THE LITTLE GIFT by Stephen Volk. Book review

THE LITTLE GIFT by Stephen Volk, PS Publishing, Hardcover £12.00,

Reviewed by Gary Budgen

Those of us who share our lives with cats often glimpse that other world, the world they depart for when they are away from us, in the undergrowth, over and under fences, in the hidden places. Cats are liminal beings crossing from one existence to another. And sometimes when they return to us they come back with something. Such an offering of the dead frames Stephen Volk’s novella The Little Gift, whose first sentence in many ways encapsulates the whole story: “The nocturnal scampering invariably signals death.”

Volk has written many short stories and the excellent TV series Afterlife. There is a similar theme here, of ordinary lives intersecting with something extraordinary, although in this case the extraordinary is not supernatural. Here we find a man who’s extraordinary experience happens because he is spellbound by that most alluring and dangerous of possibilities, the prospect of transforming one’s life.

The narrator of The Little Gift is man with some sense of his own banality. He is a self-confessed coward when it comes to taking the opportunities that life might offer. His happyish marriage, his not too rat racy job, look like propelling him into middle and old age without disruption. On a work team building exercise in a Cotswolds hotel he meets Ghislaine, a woman he is immediately attracted to. The mid-life crisis of a potential affair is seen as potentially much more than that, of love, and a new beginning.

As he recounts this situation in effectively simple prose we feel in the position of listening to a friend who thinks they are telling us of some wonderful prospect when all we can see is the doom they are propelling themselves towards.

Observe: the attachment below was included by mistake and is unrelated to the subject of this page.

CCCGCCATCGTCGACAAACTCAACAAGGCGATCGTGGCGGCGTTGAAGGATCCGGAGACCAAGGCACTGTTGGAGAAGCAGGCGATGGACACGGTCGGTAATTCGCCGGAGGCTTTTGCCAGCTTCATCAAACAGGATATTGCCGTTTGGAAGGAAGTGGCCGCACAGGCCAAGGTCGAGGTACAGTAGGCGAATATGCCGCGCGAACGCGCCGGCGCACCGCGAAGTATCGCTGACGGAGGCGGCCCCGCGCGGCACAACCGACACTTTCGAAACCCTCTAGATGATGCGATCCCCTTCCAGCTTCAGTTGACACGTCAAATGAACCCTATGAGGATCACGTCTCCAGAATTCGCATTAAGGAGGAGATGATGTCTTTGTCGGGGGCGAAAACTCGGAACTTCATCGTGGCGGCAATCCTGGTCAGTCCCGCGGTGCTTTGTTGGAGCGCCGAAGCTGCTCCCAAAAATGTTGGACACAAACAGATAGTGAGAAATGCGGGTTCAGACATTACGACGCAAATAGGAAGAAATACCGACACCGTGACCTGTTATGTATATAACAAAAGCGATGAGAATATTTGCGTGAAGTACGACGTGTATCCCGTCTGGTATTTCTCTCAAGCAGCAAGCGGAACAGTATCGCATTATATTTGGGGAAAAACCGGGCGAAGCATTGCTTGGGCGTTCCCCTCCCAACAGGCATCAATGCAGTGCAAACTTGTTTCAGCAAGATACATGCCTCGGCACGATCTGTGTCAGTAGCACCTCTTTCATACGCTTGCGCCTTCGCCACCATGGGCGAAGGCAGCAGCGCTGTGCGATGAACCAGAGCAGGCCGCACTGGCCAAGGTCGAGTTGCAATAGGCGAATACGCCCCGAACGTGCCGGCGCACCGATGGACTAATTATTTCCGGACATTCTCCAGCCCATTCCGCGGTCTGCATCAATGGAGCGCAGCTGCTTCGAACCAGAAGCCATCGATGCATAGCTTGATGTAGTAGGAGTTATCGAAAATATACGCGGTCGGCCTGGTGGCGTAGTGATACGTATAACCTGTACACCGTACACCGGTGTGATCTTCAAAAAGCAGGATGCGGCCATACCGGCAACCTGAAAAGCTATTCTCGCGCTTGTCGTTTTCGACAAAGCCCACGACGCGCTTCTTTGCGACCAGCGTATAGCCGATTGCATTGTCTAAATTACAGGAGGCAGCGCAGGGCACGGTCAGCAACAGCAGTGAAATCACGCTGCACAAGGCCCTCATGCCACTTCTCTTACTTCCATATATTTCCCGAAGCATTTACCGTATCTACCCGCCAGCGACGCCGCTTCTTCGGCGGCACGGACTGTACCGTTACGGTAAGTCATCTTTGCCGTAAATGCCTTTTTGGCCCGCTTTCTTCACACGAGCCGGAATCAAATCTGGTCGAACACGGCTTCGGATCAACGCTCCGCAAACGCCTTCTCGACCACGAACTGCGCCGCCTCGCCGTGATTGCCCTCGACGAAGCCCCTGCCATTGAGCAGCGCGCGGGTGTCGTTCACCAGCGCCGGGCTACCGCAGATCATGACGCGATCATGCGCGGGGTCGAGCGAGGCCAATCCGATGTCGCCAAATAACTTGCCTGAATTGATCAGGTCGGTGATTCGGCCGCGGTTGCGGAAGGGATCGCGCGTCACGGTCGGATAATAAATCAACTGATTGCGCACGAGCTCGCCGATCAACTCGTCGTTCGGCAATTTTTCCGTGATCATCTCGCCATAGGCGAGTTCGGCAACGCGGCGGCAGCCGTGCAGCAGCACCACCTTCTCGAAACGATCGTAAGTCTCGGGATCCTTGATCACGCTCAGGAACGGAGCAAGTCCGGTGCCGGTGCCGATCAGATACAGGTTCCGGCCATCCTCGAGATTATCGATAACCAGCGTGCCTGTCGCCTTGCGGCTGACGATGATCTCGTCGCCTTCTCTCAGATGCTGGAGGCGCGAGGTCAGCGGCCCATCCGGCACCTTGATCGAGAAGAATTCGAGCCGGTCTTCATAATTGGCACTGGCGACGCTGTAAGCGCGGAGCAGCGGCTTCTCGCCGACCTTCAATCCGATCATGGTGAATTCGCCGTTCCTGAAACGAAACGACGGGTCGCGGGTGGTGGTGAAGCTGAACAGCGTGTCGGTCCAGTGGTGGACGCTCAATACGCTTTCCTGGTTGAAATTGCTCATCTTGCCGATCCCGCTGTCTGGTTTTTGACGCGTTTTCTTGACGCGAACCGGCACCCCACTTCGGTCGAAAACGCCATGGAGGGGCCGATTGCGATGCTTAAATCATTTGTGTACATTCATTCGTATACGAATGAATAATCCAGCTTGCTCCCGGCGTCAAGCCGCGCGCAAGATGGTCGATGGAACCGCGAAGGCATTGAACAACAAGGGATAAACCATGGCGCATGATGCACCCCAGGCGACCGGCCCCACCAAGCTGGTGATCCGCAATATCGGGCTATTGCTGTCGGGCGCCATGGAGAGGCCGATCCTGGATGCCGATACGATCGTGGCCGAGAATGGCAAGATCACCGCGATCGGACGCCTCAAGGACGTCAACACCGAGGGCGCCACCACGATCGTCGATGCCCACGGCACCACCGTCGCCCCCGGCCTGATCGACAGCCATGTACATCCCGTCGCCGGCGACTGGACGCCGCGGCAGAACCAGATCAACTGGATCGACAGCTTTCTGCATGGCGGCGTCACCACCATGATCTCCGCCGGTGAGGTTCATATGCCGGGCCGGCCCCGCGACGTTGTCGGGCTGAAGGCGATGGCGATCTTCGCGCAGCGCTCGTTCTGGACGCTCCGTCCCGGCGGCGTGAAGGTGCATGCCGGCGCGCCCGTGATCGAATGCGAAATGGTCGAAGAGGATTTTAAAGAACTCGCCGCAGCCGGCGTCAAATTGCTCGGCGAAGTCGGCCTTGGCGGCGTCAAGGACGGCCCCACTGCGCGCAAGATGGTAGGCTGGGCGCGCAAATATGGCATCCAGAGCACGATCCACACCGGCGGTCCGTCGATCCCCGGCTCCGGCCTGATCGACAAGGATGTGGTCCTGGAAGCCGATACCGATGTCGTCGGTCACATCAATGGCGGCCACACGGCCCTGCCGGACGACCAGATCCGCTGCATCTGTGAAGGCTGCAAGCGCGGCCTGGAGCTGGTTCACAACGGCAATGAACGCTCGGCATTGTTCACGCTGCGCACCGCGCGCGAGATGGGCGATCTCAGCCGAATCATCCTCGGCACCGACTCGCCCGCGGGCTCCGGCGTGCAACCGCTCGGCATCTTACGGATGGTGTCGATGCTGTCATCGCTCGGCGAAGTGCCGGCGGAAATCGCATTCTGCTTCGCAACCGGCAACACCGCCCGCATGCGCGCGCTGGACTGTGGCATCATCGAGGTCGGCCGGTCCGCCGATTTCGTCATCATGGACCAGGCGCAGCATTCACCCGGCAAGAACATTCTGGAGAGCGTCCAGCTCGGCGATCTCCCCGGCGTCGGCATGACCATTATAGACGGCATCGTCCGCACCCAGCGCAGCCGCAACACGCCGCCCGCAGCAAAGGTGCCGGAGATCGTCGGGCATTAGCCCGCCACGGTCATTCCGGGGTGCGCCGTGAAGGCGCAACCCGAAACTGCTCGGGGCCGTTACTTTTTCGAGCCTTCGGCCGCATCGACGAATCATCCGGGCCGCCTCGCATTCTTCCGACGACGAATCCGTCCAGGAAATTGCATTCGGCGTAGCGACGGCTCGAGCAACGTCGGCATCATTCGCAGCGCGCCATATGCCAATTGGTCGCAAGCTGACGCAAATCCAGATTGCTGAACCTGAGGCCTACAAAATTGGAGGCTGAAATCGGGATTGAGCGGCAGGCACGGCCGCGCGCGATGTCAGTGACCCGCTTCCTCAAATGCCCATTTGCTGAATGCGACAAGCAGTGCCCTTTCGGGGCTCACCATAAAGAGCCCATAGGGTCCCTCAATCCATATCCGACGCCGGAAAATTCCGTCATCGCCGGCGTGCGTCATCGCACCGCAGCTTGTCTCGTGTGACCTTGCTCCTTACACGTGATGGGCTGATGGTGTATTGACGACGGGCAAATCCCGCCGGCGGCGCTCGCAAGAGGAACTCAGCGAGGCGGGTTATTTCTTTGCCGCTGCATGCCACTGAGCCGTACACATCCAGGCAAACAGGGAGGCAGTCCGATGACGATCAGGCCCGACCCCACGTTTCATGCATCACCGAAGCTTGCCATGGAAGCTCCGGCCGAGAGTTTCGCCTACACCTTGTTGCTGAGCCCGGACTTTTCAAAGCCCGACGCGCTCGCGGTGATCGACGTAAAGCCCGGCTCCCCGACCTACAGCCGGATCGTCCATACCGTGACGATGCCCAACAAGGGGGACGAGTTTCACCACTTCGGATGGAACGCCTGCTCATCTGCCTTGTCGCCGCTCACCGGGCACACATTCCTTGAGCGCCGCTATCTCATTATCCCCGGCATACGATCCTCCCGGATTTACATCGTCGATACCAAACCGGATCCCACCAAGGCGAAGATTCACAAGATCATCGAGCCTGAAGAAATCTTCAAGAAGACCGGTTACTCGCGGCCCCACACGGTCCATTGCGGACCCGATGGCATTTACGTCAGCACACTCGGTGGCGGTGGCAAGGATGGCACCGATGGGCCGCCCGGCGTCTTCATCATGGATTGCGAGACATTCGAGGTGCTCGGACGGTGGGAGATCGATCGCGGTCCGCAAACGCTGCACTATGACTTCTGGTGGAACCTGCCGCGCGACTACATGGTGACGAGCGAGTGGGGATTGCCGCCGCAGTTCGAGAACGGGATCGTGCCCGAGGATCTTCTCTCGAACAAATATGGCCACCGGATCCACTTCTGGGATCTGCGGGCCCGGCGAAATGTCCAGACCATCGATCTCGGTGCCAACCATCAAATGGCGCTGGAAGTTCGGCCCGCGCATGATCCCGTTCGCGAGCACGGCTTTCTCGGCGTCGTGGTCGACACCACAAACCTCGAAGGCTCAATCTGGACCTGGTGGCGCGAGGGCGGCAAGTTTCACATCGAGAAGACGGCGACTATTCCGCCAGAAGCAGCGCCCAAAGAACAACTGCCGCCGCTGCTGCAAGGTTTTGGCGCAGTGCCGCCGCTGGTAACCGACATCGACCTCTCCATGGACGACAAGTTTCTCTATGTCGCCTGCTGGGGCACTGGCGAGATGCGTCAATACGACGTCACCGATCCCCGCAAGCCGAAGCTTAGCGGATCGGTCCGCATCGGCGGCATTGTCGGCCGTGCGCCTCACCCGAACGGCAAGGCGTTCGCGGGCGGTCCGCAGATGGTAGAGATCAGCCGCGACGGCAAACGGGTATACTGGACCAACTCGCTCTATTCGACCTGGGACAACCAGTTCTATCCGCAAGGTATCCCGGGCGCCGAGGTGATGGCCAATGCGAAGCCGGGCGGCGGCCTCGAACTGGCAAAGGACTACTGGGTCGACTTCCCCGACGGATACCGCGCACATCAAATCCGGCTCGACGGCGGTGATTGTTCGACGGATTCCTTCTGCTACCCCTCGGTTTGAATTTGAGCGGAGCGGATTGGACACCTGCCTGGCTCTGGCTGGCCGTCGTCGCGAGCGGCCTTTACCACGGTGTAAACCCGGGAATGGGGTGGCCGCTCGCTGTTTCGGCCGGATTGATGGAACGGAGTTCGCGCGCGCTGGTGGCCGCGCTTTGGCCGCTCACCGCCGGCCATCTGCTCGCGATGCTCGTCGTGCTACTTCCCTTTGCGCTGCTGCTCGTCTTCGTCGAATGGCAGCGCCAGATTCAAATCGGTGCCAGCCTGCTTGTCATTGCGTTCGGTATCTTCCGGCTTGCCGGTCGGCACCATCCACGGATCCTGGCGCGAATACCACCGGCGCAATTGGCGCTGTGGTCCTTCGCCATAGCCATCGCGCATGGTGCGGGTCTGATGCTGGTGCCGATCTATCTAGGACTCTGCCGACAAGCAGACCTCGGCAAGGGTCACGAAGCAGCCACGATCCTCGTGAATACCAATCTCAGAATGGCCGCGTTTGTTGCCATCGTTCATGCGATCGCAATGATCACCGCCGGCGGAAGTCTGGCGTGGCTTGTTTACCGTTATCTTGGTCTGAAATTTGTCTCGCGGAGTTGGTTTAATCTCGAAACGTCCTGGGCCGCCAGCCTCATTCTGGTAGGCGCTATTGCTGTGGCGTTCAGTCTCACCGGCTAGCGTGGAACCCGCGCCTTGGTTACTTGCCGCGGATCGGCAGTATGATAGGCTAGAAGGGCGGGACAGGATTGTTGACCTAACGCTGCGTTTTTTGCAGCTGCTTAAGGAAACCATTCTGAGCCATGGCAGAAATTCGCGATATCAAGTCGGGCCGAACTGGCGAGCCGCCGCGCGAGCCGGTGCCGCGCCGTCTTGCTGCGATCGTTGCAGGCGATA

“I couldn’t stop thinking about her, simultaneously knowing my behaviour was ludicrous. Like a schoolboy crush, she occupied my every waking minute.”

Much of this might be fodder for a fairly standard Hampstead novel except that then events turn distinctly darker. We have had hints of this throughout. Ghislaine is unconventional enough to make the attraction understandable and to perhaps be not quite than what at first appears. There is something about her that suggests the life she is offering could be one that broke out of the boundaries of the Range Rover on the drive, the nice house and family. She doesn’t care about looking conventional, she is able to take charge of their initial encounter. When she recounts an experience in an Italian cemetery there is a glimpse of the next world, even in the jokey reference to God on the telephone.

When disaster does strike it is unexpected and yet handled in a devastatingly logical way. What follows loses nothing of its power through its inevitability. The honesty of the narrator towards the end won’t endear him to us. And yet we cannot despise him either because through his encounter with another life, another world, he has learnt a truth: that the most that the other world has to offer is the occasional little gift, maimed or dead, not really what we wanted at all.